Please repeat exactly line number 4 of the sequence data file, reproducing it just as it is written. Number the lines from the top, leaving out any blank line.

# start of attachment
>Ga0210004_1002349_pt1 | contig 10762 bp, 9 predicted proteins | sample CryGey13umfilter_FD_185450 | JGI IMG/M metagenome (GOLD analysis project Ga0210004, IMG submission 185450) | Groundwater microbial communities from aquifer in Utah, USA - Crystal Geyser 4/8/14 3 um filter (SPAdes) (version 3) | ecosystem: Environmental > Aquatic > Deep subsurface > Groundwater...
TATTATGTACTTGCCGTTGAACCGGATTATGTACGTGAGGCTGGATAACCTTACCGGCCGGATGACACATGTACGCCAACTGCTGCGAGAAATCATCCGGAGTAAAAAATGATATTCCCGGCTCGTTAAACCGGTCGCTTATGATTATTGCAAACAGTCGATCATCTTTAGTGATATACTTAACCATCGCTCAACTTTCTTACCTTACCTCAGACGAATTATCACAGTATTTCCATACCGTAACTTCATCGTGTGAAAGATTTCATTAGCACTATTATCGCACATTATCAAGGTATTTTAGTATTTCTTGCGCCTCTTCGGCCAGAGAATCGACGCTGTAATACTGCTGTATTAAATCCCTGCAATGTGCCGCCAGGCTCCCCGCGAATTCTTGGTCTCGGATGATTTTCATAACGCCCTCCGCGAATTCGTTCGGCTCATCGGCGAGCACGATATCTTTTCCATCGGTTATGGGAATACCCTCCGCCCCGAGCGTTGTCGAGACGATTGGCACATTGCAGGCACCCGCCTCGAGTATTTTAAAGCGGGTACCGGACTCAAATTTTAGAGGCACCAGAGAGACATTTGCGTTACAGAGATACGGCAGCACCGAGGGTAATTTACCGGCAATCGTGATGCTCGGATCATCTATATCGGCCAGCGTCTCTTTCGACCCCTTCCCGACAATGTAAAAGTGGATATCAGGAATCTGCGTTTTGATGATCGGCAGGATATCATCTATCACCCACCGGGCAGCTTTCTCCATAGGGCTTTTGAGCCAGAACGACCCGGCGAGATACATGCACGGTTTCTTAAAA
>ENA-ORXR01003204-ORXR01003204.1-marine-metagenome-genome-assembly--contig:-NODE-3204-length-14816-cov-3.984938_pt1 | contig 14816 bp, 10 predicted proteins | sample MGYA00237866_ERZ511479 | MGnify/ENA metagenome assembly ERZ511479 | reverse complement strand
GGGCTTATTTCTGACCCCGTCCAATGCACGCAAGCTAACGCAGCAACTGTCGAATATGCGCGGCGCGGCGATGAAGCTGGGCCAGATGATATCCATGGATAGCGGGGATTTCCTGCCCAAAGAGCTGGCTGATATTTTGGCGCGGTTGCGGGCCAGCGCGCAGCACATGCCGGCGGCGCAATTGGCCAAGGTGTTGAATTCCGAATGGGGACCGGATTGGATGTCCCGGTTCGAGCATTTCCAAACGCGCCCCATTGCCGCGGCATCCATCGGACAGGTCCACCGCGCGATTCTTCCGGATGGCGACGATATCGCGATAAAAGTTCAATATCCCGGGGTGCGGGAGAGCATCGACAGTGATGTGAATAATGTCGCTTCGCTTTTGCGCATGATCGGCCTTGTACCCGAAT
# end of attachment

GGGCTTATTTCTGACCCCGTCCAATGCACGCAAGCTAACGCAGCAACTGTCGAATATGCGCGGCGCGGCGATGAAGCTGGGCCAGATGATATCCATGGATAGCGGGGATTTCCTGCCCAAAGAGCTGGCTGATATTTTGGCGCGGTTGCGGGCCAGCGCGCAGCACATGCCGGCGGCGCAATTGGCCAAGGTGTTGAATTCCGAATGGGGACCGGATTGGATGTCCCGGTTCGAGCATTTCCAAACGCGCCCCATTGCCGCGGCATCCATCGGACAGGTCCACCGCGCGATTCTTCCGGATGGCGACGATATCGCGATAAAAGTTCAATATCCCGGGGTGCGGGAGAGCATCGACAGTGATGTGAATAATGTCGCTTCGCTTTTGCGCATGATCGGCCTTGTACCCGAAT